Skara Brae, the Neolithic settlement located on the island of Orkney, is the oldest building in Britain.
The settlement, which dates from 3100 BC, is situated near the Bay of Skaill in Orkney. The site lay undiscovered until the winter of 1850, when a storm destroyed the grassy high dune known as Skara Brae and exposed the ancient village beneath it. It is believed that the settlement was inhabited centuries before Stonehenge was built, and long before work began on the pyramids in Egypt
The settlement, which has been preserved thanks to the abundance of sand that covered it, gives a dramatic insight in to life in Orkney 5,000 years ago.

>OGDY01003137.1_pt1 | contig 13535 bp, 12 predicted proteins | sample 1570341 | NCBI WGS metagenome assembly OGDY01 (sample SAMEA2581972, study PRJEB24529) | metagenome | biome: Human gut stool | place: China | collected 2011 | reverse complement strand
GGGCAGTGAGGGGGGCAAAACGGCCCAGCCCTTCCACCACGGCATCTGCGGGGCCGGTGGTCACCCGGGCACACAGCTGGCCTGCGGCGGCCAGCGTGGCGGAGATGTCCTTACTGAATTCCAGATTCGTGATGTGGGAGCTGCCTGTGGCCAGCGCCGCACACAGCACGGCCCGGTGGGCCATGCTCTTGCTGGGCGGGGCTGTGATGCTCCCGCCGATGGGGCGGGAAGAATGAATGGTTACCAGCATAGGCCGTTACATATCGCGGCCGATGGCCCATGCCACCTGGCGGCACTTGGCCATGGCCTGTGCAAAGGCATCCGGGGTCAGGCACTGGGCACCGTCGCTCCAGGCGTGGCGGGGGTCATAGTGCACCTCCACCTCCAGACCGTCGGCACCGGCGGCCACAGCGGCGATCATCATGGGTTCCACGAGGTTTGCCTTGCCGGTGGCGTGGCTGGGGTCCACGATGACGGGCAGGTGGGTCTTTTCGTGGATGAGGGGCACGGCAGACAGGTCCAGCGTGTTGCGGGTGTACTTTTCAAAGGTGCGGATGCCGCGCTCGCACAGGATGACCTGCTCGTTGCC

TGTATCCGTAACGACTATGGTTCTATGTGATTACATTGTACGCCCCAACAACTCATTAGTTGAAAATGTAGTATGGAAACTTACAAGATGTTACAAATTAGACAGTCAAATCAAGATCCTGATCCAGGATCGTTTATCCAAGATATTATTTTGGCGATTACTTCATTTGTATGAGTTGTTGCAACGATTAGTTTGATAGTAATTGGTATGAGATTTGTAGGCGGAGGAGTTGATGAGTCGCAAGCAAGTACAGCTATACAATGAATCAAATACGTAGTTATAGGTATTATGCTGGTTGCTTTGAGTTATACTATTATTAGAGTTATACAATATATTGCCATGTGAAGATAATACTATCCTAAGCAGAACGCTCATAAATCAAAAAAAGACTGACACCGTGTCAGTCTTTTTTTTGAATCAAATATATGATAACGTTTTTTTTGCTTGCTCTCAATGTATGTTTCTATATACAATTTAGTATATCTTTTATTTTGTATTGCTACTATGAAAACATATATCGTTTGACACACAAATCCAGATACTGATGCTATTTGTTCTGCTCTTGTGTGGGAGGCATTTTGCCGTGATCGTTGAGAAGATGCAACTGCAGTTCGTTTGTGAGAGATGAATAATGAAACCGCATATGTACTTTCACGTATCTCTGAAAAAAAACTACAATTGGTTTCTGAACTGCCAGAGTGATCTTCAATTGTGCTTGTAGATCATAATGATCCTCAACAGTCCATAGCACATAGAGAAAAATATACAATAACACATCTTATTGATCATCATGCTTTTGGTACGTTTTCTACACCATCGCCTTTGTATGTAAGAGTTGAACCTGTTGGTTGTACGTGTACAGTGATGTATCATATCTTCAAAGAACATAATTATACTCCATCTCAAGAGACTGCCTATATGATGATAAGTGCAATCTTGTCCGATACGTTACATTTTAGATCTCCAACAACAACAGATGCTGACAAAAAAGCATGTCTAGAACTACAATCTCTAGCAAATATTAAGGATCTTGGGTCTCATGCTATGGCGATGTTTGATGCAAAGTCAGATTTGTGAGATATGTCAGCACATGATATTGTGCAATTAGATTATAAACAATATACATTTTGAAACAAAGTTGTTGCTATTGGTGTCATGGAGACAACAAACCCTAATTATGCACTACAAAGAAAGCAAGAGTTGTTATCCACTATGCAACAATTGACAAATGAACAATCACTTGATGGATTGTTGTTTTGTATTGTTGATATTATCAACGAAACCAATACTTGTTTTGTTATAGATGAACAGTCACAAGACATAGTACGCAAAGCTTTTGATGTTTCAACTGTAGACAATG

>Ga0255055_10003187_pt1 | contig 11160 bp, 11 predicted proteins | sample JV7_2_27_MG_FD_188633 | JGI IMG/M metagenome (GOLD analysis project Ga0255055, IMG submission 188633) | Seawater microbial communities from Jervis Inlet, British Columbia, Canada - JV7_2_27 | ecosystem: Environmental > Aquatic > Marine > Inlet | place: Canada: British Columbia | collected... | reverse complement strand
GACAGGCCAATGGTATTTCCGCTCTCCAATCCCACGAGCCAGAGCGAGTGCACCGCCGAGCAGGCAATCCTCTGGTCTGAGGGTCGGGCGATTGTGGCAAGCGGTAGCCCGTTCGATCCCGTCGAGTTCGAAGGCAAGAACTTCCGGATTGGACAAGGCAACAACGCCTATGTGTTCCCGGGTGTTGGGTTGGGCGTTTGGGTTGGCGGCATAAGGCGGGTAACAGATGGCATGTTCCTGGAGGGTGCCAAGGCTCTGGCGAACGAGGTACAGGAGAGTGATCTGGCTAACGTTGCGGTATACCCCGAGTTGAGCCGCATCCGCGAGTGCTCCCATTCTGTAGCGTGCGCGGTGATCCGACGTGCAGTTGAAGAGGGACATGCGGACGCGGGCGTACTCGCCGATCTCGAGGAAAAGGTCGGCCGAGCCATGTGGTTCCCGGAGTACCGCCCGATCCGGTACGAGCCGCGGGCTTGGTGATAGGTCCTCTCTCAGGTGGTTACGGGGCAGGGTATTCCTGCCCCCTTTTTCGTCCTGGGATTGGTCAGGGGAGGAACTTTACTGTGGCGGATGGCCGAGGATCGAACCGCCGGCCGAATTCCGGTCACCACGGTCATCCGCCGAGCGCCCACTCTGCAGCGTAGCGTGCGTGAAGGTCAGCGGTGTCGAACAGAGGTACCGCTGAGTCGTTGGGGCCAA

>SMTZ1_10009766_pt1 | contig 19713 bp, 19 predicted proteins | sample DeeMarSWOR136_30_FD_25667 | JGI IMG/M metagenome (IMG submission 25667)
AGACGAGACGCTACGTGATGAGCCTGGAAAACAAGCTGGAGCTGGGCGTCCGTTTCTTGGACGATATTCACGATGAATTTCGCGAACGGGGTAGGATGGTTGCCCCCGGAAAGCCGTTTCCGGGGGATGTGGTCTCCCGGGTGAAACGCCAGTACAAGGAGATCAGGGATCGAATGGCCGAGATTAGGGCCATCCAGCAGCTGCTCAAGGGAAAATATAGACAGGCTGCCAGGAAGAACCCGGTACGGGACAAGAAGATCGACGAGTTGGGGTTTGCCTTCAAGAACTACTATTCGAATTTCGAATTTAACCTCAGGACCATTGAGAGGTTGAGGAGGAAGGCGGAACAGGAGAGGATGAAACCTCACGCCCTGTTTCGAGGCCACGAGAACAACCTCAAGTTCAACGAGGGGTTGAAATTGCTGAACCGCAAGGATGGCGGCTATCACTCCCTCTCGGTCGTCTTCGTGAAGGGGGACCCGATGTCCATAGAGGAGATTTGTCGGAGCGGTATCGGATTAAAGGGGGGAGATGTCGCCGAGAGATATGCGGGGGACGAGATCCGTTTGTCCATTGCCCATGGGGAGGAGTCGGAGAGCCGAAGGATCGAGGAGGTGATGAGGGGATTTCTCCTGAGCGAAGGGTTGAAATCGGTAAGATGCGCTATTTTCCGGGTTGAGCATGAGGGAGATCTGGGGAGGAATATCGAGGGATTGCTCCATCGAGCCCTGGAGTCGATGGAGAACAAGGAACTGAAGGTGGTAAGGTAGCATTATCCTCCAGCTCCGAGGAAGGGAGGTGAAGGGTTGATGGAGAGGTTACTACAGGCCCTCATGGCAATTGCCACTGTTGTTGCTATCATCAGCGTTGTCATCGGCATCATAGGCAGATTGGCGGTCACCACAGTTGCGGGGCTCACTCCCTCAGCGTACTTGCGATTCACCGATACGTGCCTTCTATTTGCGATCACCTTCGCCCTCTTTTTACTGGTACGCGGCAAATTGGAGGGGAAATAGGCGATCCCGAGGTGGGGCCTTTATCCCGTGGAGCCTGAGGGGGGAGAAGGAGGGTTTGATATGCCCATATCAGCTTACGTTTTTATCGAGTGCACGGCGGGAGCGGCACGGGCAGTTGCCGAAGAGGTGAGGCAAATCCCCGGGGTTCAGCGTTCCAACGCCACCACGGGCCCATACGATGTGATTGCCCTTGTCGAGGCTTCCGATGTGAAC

The village is currently made up of eight small structures that are linked together. All of the houses share the same design. Each are made up of one large room of roughly 40 square metres, which contains a bed, a fireplace and a shelved dresser. The buildings are connected by a series of passages.
Numerous artefacts have been discovered on the site, including hand tools and pottery, and as no weapons have been found on the site historians believe that its inhabitants led a peaceful life.
In 1999 it was added to the World Heritage List, meaning that not only is Skara Brae the oldest building in Britain, it is also recognised as as one of the best preserved Neolithic settlements in the world.